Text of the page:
On Sunday, Nov. 5, the Berkeley Historical Society and Museum will be holding a reception for the opening of their new exhibit, The 1923 Fire: Berkeley’s First Wildfire Disaster. The exhibit will be open on Thursdays, Fridays, and Saturdays from 1 to 4 pm with free admission.
In 1923, a fire that started in Tilden Regional Park burned down over 600 buildings from the north of the University of California (UC) Berkeley campus to the edges of the UC Berkeley campus and downtown Berkeley. According to John Underhill, a 1949 Berkeley High School graduate whose family lost their house to the fire, the fire originated from Tilden Park due to an electric wire that had been knocked down. The fire spread quickly due to the dry grass and strong north wind which directed the fire towards the City of Berkeley. Later, a change in the wind’s course saved part of the city.
At the exhibit, visitors can expect to see salvaged artifacts from the burned down buildings. These artifacts include a partially burned book, a partially melted fireplace and iron, a scarred bowl, passes issued by the California National Guard, and melted silverware. According to Underhill, the passes were issued to his grandmother and mother after the fire occurred. The passes allowed them to visit the burned down areas. The helmets of the firefighters that attempted to extinguish the fire will be on display as well.
Visitors can also expect to see panoramas and pictures of the fire itself and the people carrying out their belongings in an attempt to save them from burning. There will also be copies of newspaper articles, maps, other records about the fire, and summary descriptions about the different aspects of the fire.
Steven Finacom is the curator of the exhibit and co-curated an exhibit for the 75th anniversary of the 1923 fire at the Berkeley Historical Society and Museum 25 years ago. He stated that they are bringing the exhibit back as a way to recognize its 100th anniversary.
“25 years ago there were still some people alive in Berkeley who had personal recollections of the fire or were alive then, and many other people remembered it from stories their parents told them,” said Finacom. “Today, there are few, if any, people who were living in Berkeley in 1923. So telling the story again and renewing it is important when it’s no longer part of ‘living memory.’”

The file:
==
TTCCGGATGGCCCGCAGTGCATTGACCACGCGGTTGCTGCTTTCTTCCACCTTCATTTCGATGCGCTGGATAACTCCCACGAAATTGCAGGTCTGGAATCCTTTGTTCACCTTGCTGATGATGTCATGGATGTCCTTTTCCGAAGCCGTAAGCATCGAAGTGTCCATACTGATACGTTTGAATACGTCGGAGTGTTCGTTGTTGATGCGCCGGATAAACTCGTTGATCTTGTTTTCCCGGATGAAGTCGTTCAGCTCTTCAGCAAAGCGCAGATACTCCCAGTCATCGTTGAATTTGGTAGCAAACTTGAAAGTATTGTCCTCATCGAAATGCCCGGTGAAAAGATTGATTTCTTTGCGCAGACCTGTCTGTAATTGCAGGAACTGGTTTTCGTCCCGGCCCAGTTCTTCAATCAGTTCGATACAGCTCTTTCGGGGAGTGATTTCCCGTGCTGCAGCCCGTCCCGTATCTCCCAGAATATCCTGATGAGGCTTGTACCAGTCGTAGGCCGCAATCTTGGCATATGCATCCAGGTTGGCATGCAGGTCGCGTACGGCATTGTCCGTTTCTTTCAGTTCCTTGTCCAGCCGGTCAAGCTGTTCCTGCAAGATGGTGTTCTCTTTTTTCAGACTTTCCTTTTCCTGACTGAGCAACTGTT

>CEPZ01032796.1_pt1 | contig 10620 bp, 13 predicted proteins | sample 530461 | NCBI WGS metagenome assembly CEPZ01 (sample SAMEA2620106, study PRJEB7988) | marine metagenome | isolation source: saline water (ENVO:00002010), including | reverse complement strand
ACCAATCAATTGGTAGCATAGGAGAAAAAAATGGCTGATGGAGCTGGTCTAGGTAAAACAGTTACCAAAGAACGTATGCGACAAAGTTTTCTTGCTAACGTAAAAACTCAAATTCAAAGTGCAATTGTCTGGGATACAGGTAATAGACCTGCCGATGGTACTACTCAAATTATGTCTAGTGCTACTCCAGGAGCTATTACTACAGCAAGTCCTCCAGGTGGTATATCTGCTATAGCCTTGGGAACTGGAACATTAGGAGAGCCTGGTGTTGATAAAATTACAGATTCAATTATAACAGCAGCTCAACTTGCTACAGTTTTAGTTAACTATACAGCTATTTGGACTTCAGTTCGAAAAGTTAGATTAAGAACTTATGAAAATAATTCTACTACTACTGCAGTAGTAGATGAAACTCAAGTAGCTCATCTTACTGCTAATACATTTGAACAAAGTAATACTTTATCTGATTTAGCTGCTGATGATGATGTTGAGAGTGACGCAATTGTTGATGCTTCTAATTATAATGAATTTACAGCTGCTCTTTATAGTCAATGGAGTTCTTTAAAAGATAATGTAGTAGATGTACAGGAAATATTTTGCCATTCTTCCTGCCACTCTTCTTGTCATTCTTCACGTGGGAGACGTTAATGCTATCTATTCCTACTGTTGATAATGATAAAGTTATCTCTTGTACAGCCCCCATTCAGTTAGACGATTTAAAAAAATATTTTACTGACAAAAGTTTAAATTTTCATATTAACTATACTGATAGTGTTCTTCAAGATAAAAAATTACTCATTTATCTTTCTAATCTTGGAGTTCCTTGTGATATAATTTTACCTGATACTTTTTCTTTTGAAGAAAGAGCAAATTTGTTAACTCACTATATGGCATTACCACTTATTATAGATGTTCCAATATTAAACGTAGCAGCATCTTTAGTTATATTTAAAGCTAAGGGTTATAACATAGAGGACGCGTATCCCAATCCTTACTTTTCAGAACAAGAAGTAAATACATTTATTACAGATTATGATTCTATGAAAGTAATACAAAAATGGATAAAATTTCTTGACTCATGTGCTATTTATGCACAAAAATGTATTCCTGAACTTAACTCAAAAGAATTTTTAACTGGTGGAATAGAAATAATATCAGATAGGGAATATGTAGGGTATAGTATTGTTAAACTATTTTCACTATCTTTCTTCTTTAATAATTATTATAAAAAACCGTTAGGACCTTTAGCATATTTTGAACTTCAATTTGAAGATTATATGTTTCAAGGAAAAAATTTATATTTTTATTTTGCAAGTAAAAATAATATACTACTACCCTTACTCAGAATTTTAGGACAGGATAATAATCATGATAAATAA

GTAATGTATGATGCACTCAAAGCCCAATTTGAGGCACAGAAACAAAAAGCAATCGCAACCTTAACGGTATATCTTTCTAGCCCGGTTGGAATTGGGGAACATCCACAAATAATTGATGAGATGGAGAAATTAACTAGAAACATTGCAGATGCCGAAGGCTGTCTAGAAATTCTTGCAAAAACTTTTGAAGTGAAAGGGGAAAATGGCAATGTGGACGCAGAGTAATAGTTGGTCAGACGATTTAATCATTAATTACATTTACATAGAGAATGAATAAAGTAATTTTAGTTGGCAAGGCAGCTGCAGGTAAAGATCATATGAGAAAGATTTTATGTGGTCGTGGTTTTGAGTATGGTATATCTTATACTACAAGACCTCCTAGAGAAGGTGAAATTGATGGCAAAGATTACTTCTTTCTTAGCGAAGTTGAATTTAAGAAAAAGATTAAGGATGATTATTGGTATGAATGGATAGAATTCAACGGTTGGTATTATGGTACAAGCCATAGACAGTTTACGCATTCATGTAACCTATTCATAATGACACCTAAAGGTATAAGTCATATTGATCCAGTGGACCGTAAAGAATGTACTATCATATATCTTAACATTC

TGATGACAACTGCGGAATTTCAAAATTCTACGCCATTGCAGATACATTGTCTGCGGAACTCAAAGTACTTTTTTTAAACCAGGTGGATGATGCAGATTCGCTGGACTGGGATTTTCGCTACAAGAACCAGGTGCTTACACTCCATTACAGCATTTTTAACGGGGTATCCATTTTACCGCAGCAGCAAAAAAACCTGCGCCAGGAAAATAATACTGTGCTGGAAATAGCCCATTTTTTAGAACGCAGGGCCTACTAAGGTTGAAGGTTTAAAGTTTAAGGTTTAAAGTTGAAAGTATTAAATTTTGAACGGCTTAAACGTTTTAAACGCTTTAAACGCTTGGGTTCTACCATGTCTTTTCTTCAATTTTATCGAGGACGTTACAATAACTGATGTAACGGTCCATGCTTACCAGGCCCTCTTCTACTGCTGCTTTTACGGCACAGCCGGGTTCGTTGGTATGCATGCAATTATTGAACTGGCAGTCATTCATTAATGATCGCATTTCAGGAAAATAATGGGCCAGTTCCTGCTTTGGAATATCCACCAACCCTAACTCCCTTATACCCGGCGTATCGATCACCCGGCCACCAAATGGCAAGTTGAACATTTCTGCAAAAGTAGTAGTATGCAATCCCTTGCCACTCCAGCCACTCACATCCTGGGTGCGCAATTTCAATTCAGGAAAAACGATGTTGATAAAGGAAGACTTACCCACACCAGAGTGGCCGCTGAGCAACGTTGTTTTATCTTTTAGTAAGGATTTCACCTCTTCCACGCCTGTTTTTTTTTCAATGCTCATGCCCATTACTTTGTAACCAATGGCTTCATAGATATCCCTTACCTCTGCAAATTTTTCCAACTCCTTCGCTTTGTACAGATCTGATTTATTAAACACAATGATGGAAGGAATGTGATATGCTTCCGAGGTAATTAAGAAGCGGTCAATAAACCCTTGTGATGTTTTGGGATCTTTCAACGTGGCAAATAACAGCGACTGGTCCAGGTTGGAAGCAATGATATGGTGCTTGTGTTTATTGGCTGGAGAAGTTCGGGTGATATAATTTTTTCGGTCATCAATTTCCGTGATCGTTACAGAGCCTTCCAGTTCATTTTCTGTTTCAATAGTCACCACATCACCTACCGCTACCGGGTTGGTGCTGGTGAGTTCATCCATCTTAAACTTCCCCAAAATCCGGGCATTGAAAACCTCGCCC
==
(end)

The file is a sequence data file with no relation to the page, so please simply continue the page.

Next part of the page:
Finacom added that the exhibit is relevant to the conditions of Berkeley today because it is in a similar situation that it was in 1923. Due to climate change, the likelihood and intensity of wildfires have severely increased and are prone to spreading quickly due to the dry lands. According to Fincom, Berkeley may be in even worse conditions than before because of the weather patterns and increase in houses in the Berkeley Hills.
“In 1923, houses didn’t climb the Berkeley Hills all the way to the ridgeline like they do today,” said Fincom. “There was a lot of grassland then. If a fire occurred today, burning exactly the same area as was burned in 1923, hundreds more homes would be destroyed than in 1923.”
John Aronovici, the museum’s manager, agreed, saying that people have not learned their lessons.
“In other words, they still are planning things and or some things you can’t change. For example, Berkeley has a lot of very narrow streets up in the hills, and the fire trucks can’t get through people,” he said.
Aronovici expressed that through this exhibit, he hopes that people will learn how to protect their homes. He believes that people should be prepared for fires just like how people are prepared for earthquakes.
Finacom said that he hopes for people to acknowledge the fact that there was a big wildfire a century ago in Berkeley as it is not well-known among current residents of the city. He also hopes that people pay attention to how the Berkeley community responded to the wildfire. After the 1923 wildfire had occurred, there was much talk about how safety could be improved for the future, but not much action was taken. Therefore, he hopes that people will learn from the past and find better ways to develop a safer community.
“Berkeley seems like a very tranquil place, even a special place in terms of weather, setting, views, lifestyle … but part of the cost of having that special place is that we’re also subject to two types of recurring natural disasters, earthquakes, and wildfires,” said Finacom.